E-rickshaws electrify transportation sector in Tarai

- Bed Raj Poudel, ARJUN RAJBANSI, Kathmandu

Aug 30, 2017-

When India imposed a trade embargo on Nepal in 2015, virtually halting gasoline supplies, traffic came to a grinding halt in all major cities across the country. Motor vehicles went off the streets, and people had to travel on foot.

But there were a few towns which were unaffected by the gasoline shortage. Thanks to e-rickshaws, locally known as City Safari, commuters were able to get to their destinations. The use of electric three-wheelers has seen an abrupt rise since then.

E-rickshaws have emerged as an alternative for low-income people who are the hardest hit by lack of transportation. Students and farmers have been the biggest beneficiaries of this environment-friendly vehicle which is relatively inexpensive.

E-rickshaws have also emerged as an affordable and accessible means of transport for rural farmers. Nowadays, farmers transport their harvest to market using e-rickshaws.

A short commute within the city costs Rs20-50 per passenger while the fare for long distance depends on the route. Moreover, Nepal can reduce its ballooning dependency on imported petroleum products if e-rickshaws are promoted, particularly in the southern plains where they can run smoothly and are a low emitter.

These electric vehicles can travel more than 100 km on a full charge. However, they cannot run in hill and mountain areas.

Lila Rijal, a local of Udayapur, recounts her experience of riding an electric vehicle. She was travelling to Itahari, a popular city in the Eastern Region, to meet her relatives.

It was already 8 pm on Monday, and she did not know where to go after getting down at Itahari. But she was relieved as a City Safari was there to help her.

“It’s comfortable and can accommodate many people,” says Bigyan Limbu of Damak, Jhapa. “Moreover, travelling in a City Safari is relatively inexpensive.”  

The e-rickshaw is revolutionizing transport. It has replaced pedal-power cycle rickshaws in urban areas, and demand is growing.

According to the statistics of the Department of Transport Management, imports of e-rickshaws and e-tempos jumped to a staggering 20,029 in the last fiscal year, up 38 percent from the previous year.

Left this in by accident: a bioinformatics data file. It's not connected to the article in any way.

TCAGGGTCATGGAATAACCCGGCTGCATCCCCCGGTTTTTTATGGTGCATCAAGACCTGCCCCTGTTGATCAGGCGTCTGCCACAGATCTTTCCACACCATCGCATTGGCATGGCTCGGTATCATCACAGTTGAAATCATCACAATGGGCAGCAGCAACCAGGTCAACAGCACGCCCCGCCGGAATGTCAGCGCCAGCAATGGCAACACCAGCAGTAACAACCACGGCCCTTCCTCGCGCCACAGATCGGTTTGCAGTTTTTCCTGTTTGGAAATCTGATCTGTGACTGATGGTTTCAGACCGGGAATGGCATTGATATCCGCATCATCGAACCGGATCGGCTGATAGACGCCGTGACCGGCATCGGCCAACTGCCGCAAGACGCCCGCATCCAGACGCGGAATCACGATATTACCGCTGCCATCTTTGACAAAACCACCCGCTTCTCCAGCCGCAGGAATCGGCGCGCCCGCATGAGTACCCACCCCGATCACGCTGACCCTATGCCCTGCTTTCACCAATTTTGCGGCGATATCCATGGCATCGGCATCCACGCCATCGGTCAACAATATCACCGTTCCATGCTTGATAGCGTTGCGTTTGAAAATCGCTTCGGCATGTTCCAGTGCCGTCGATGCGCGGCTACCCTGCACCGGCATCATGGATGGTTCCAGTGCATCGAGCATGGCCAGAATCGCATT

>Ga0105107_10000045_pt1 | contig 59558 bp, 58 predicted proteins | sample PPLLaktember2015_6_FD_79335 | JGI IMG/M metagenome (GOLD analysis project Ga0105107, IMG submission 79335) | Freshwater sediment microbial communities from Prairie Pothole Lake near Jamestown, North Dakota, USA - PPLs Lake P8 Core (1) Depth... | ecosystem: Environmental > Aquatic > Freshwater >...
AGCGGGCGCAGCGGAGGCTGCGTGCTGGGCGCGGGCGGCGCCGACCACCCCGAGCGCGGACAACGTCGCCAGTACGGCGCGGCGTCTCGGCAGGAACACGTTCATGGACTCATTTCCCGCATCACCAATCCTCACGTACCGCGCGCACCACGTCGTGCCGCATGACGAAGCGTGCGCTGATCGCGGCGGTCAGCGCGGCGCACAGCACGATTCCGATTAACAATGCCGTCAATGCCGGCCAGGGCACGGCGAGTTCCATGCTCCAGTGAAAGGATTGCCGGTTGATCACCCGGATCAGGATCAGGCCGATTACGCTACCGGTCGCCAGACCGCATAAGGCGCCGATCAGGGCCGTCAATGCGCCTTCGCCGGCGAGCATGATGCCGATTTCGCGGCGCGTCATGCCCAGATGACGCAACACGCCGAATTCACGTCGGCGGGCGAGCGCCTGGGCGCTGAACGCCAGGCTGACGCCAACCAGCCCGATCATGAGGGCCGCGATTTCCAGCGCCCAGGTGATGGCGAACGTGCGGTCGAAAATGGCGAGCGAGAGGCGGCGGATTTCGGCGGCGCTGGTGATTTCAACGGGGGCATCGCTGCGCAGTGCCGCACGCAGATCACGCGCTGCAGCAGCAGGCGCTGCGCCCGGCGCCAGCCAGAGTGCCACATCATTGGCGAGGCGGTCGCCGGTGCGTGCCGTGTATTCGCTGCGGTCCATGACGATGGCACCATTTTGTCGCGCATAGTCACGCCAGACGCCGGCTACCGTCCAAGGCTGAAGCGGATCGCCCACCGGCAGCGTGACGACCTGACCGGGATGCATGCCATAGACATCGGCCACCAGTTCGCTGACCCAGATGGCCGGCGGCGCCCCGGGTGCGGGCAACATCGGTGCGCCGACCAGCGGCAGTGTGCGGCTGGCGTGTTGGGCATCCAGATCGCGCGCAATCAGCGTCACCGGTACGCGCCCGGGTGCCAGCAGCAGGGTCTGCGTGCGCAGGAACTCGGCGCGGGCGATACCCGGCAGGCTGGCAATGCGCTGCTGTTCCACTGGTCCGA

In Itahari Sub-Metropolitan City, 1,597 e-rickshaws have been registered in the last two years. However, there are a few emerging challenges. Bishnu Basnet, DSP of the Regional Traffic Office Itahari, said they had been facing challenges to manage the growing number of e-rickshaws in the core area.

“Although, City Safaris have been allocated routes away from the main roads, they have been operating on highways, as the secondary roads which feed traffic to the main highways are not properly managed,” says Basnet. 

For many unemployed youths, electric rickshaws have become an attractive sector due to its low investment and high yield. Each safari earns Rs1,000 daily. Apart from the cost of charging the batteries, there are no other costs involved. “That’s why demand has exceeded supply,” said Krishna Basnet, a City Safari dealer.

For Jitendra Dhimal of Lakhanpur Jhapa, City Safari is a means of family transport. “A City Safari can accommodate a whole family and is affordable,” says Dhimal. “In the past, travelling 2-3 km on foot to the market used to be routine. But now, things have changed. Safari is there to take us anywhere.”

Dil Maya Shrestha of Morang, Urlabari says e-rickshaws have become a means of providing immediate employment for migrant workers who return to their homeland. “Most returnees have purchased e-rickshaws and are making a handsome income.”

Netra Bahadur Khadka, member of the Nepal Auto Rickshaw Driver Association, says he has been earning Rs1,000 daily driving electric auto-rickshaws. Khadka, who spent 10 years in the UAE, has been driving auto-rickshaws for the last six months. He feeds his family of four with the money.

Published: 30-08-2017 09:09

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